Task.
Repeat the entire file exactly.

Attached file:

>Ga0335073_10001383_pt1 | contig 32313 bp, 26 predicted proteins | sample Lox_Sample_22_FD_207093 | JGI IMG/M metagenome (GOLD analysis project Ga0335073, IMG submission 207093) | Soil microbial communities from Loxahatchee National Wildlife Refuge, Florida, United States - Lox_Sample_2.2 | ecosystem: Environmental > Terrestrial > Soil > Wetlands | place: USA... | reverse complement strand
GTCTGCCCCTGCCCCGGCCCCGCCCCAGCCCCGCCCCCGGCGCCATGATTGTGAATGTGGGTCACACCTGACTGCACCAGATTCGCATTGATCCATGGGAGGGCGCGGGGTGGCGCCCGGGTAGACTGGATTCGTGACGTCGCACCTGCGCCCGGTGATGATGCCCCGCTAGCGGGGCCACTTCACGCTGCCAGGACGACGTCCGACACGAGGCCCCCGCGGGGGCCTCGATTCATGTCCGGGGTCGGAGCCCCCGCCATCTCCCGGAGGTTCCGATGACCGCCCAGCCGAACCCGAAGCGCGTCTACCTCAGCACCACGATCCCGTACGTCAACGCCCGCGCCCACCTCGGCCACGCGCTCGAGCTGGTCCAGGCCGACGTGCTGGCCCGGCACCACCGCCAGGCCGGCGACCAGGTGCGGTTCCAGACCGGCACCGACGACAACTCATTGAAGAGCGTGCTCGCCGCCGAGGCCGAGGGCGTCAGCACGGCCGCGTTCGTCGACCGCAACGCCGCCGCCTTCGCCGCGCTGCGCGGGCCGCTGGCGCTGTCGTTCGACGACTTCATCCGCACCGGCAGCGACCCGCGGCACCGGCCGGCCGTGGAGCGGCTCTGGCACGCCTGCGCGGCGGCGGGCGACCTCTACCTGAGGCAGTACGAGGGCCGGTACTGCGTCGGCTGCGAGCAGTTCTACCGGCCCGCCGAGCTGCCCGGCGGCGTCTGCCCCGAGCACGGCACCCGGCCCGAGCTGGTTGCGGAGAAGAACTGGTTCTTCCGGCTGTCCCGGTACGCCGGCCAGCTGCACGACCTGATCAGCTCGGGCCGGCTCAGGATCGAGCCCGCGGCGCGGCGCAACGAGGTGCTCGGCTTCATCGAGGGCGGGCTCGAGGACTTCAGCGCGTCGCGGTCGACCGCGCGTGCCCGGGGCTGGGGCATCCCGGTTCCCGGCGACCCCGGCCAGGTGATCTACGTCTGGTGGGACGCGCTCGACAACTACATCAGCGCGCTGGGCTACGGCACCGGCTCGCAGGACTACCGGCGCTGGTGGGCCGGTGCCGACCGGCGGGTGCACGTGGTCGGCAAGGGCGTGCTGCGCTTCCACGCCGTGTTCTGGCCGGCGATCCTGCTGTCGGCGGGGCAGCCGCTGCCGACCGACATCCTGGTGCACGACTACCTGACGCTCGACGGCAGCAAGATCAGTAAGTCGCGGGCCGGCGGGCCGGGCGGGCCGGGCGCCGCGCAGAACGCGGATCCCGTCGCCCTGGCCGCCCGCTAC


>Ga0335073_10001383_pt1 | contig 32313 bp, 26 predicted proteins | sample Lox_Sample_22_FD_207093 | JGI IMG/M metagenome (GOLD analysis project Ga0335073, IMG submission 207093) | Soil microbial communities from Loxahatchee National Wildlife Refuge, Florida, United States - Lox_Sample_2.2 | ecosystem: Environmental > Terrestrial > Soil > Wetlands | place: USA... | reverse complement strand
GTCTGCCCCTGCCCCGGCCCCGCCCCAGCCCCGCCCCCGGCGCCATGATTGTGAATGTGGGTCACACCTGACTGCACCAGATTCGCATTGATCCATGGGAGGGCGCGGGGTGGCGCCCGGGTAGACTGGATTCGTGACGTCGCACCTGCGCCCGGTGATGATGCCCCGCTAGCGGGGCCACTTCACGCTGCCAGGACGACGTCCGACACGAGGCCCCCGCGGGGGCCTCGATTCATGTCCGGGGTCGGAGCCCCCGCCATCTCCCGGAGGTTCCGATGACCGCCCAGCCGAACCCGAAGCGCGTCTACCTCAGCACCACGATCCCGTACGTCAACGCCCGCGCCCACCTCGGCCACGCGCTCGAGCTGGTCCAGGCCGACGTGCTGGCCCGGCACCACCGCCAGGCCGGCGACCAGGTGCGGTTCCAGACCGGCACCGACGACAACTCATTGAAGAGCGTGCTCGCCGCCGAGGCCGAGGGCGTCAGCACGGCCGCGTTCGTCGACCGCAACGCCGCCGCCTTCGCCGCGCTGCGCGGGCCGCTGGCGCTGTCGTTCGACGACTTCATCCGCACCGGCAGCGACCCGCGGCACCGGCCGGCCGTGGAGCGGCTCTGGCACGCCTGCGCGGCGGCGGGCGACCTCTACCTGAGGCAGTACGAGGGCCGGTACTGCGTCGGCTGCGAGCAGTTCTACCGGCCCGCCGAGCTGCCCGGCGGCGTCTGCCCCGAGCACGGCACCCGGCCCGAGCTGGTTGCGGAGAAGAACTGGTTCTTCCGGCTGTCCCGGTACGCCGGCCAGCTGCACGACCTGATCAGCTCGGGCCGGCTCAGGATCGAGCCCGCGGCGCGGCGCAACGAGGTGCTCGGCTTCATCGAGGGCGGGCTCGAGGACTTCAGCGCGTCGCGGTCGACCGCGCGTGCCCGGGGCTGGGGCATCCCGGTTCCCGGCGACCCCGGCCAGGTGATCTACGTCTGGTGGGACGCGCTCGACAACTACATCAGCGCGCTGGGCTACGGCACCGGCTCGCAGGACTACCGGCGCTGGTGGGCCGGTGCCGACCGGCGGGTGCACGTGGTCGGCAAGGGCGTGCTGCGCTTCCACGCCGTGTTCTGGCCGGCGATCCTGCTGTCGGCGGGGCAGCCGCTGCCGACCGACATCCTGGTGCACGACTACCTGACGCTCGACGGCAGCAAGATCAGTAAGTCGCGGGCCGGCGGGCCGGGCGGGCCGGGCGCCGCGCAGAACGCGGATCCCGTCGCCCTGGCCGCCCGCTAC